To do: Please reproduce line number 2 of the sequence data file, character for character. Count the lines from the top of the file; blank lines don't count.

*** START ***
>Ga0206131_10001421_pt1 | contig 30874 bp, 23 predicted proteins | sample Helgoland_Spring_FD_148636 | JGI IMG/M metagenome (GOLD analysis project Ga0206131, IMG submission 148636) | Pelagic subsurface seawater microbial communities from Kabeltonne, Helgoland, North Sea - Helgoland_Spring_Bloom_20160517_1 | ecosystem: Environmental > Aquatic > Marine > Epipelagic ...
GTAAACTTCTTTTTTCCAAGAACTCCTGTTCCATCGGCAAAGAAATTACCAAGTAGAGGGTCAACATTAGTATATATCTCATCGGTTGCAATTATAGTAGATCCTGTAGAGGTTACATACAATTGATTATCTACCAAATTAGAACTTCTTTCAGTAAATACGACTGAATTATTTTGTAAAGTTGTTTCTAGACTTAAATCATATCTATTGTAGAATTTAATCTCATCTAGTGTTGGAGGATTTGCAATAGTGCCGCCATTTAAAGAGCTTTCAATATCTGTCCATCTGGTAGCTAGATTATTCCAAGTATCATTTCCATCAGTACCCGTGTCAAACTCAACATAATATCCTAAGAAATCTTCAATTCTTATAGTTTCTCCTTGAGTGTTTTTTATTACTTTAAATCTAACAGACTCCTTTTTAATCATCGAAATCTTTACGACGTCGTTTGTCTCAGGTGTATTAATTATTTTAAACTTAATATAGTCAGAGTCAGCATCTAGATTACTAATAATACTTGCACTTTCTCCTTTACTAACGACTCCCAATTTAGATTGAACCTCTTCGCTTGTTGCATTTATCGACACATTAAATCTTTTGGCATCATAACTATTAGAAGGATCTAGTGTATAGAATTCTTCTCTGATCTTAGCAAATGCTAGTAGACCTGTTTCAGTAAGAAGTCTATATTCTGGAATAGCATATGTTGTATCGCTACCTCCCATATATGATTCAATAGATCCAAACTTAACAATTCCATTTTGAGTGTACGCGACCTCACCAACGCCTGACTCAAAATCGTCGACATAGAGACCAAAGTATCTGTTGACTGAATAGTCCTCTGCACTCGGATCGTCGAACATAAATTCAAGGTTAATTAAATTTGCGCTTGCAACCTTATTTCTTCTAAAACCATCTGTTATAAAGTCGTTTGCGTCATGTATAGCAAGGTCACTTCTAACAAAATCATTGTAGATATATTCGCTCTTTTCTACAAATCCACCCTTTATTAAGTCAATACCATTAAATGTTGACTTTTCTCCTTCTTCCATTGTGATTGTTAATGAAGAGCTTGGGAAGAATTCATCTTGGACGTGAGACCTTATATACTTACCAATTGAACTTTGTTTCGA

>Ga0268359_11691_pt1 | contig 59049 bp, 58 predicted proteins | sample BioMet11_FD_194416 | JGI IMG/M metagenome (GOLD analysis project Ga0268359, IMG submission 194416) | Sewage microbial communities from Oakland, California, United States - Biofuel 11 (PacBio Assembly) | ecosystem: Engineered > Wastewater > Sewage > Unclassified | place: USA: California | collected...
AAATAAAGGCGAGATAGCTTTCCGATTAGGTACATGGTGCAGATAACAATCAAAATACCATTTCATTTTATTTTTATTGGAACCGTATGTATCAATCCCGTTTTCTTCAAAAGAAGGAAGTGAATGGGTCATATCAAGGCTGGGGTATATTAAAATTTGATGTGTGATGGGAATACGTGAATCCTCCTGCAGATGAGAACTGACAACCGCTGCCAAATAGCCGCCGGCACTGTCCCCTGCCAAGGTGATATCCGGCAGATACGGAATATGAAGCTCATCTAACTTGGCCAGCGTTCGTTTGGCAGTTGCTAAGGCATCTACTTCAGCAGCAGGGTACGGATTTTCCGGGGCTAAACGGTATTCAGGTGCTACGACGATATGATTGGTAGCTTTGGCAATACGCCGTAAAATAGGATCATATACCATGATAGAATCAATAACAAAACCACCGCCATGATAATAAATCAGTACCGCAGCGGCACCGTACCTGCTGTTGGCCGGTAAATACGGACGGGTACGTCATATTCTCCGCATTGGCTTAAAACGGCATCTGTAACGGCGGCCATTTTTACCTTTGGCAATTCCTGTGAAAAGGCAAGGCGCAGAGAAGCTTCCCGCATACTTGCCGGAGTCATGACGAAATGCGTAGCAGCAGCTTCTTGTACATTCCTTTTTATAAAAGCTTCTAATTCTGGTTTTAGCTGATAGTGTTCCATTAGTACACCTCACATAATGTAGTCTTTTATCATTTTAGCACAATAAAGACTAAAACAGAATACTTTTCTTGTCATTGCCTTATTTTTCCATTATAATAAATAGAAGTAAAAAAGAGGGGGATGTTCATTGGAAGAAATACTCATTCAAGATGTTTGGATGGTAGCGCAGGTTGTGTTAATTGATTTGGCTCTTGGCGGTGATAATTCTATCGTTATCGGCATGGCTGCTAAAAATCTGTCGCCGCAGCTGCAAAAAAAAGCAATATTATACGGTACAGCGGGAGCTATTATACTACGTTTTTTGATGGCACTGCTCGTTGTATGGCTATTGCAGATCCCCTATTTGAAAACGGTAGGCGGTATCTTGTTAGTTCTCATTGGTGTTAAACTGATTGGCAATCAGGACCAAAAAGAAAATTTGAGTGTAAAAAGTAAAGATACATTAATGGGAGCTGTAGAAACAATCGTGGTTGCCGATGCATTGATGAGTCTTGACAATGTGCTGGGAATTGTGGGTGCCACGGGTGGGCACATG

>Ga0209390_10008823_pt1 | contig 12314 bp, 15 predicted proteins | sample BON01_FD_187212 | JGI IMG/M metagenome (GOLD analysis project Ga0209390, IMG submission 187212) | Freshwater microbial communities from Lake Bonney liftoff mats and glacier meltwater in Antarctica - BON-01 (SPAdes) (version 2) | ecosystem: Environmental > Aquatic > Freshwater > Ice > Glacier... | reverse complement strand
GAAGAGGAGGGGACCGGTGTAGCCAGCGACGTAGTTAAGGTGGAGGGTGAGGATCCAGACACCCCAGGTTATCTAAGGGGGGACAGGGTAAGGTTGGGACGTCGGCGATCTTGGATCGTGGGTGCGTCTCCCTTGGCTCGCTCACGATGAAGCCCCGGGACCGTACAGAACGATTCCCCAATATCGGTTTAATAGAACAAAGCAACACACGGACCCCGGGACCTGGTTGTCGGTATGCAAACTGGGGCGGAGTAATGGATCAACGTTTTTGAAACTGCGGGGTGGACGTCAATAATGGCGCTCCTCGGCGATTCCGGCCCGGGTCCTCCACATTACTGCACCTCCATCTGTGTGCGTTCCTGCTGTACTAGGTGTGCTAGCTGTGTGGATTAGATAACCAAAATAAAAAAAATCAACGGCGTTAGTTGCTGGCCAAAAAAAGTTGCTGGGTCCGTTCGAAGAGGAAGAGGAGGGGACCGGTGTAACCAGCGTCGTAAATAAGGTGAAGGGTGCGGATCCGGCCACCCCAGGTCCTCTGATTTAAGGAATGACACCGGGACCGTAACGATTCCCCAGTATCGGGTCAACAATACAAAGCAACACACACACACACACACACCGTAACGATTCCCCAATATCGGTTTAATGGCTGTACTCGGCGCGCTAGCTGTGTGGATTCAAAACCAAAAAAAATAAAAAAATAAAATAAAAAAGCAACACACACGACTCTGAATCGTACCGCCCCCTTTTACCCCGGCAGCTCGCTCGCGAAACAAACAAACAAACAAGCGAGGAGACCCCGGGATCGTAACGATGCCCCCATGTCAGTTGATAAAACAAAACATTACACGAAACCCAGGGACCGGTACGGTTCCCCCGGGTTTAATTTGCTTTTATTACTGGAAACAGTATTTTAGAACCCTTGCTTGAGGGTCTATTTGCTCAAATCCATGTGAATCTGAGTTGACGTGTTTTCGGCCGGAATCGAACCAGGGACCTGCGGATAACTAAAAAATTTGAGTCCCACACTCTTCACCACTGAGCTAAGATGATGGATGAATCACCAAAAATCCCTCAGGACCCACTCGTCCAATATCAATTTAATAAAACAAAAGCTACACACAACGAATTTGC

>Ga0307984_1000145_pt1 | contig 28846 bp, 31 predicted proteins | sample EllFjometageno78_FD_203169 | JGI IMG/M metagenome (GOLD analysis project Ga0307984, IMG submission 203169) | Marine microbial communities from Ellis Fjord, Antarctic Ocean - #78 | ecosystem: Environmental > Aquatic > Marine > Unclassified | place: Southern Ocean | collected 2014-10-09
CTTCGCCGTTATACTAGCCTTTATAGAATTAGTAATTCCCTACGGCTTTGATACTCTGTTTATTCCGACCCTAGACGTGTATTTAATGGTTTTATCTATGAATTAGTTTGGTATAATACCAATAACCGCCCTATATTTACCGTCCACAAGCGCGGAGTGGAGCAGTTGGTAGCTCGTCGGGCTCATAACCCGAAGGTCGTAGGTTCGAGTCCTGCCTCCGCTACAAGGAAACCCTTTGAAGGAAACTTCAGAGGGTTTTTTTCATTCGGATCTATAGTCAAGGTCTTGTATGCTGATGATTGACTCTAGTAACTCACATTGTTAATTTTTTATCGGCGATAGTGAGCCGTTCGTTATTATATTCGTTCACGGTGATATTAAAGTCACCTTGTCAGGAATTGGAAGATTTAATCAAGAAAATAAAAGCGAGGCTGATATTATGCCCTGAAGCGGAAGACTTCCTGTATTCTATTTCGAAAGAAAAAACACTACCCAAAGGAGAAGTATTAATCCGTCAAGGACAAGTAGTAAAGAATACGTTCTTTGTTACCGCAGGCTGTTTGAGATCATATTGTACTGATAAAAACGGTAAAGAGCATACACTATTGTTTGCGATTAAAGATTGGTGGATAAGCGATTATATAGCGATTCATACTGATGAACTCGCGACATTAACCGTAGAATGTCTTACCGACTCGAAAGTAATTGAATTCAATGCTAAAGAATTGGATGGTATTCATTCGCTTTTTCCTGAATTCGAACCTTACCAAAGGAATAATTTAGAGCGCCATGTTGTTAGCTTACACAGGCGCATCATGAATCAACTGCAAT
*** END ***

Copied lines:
GTAAACTTCTTTTTTCCAAGAACTCCTGTTCCATCGGCAAAGAAATTACCAAGTAGAGGGTCAACATTAGTATATATCTCATCGGTTGCAATTATAGTAGATCCTGTAGAGGTTACATACAATTGATTATCTACCAAATTAGAACTTCTTTCAGTAAATACGACTGAATTATTTTGTAAAGTTGTTTCTAGACTTAAATCATATCTATTGTAGAATTTAATCTCATCTAGTGTTGGAGGATTTGCAATAGTGCCGCCATTTAAAGAGCTTTCAATATCTGTCCATCTGGTAGCTAGATTATTCCAAGTATCATTTCCATCAGTACCCGTGTCAAACTCAACATAATATCCTAAGAAATCTTCAATTCTTATAGTTTCTCCTTGAGTGTTTTTTATTACTTTAAATCTAACAGACTCCTTTTTAATCATCGAAATCTTTACGACGTCGTTTGTCTCAGGTGTATTAATTATTTTAAACTTAATATAGTCAGAGTCAGCATCTAGATTACTAATAATACTTGCACTTTCTCCTTTACTAACGACTCCCAATTTAGATTGAACCTCTTCGCTTGTTGCATTTATCGACACATTAAATCTTTTGGCATCATAACTATTAGAAGGATCTAGTGTATAGAATTCTTCTCTGATCTTAGCAAATGCTAGTAGACCTGTTTCAGTAAGAAGTCTATATTCTGGAATAGCATATGTTGTATCGCTACCTCCCATATATGATTCAATAGATCCAAACTTAACAATTCCATTTTGAGTGTACGCGACCTCACCAACGCCTGACTCAAAATCGTCGACATAGAGACCAAAGTATCTGTTGACTGAATAGTCCTCTGCACTCGGATCGTCGAACATAAATTCAAGGTTAATTAAATTTGCGCTTGCAACCTTATTTCTTCTAAAACCATCTGTTATAAAGTCGTTTGCGTCATGTATAGCAAGGTCACTTCTAACAAAATCATTGTAGATATATTCGCTCTTTTCTACAAATCCACCCTTTATTAAGTCAATACCATTAAATGTTGACTTTTCTCCTTCTTCCATTGTGATTGTTAATGAAGAGCTTGGGAAGAATTCATCTTGGACGTGAGACCTTATATACTTACCAATTGAACTTTGTTTCGA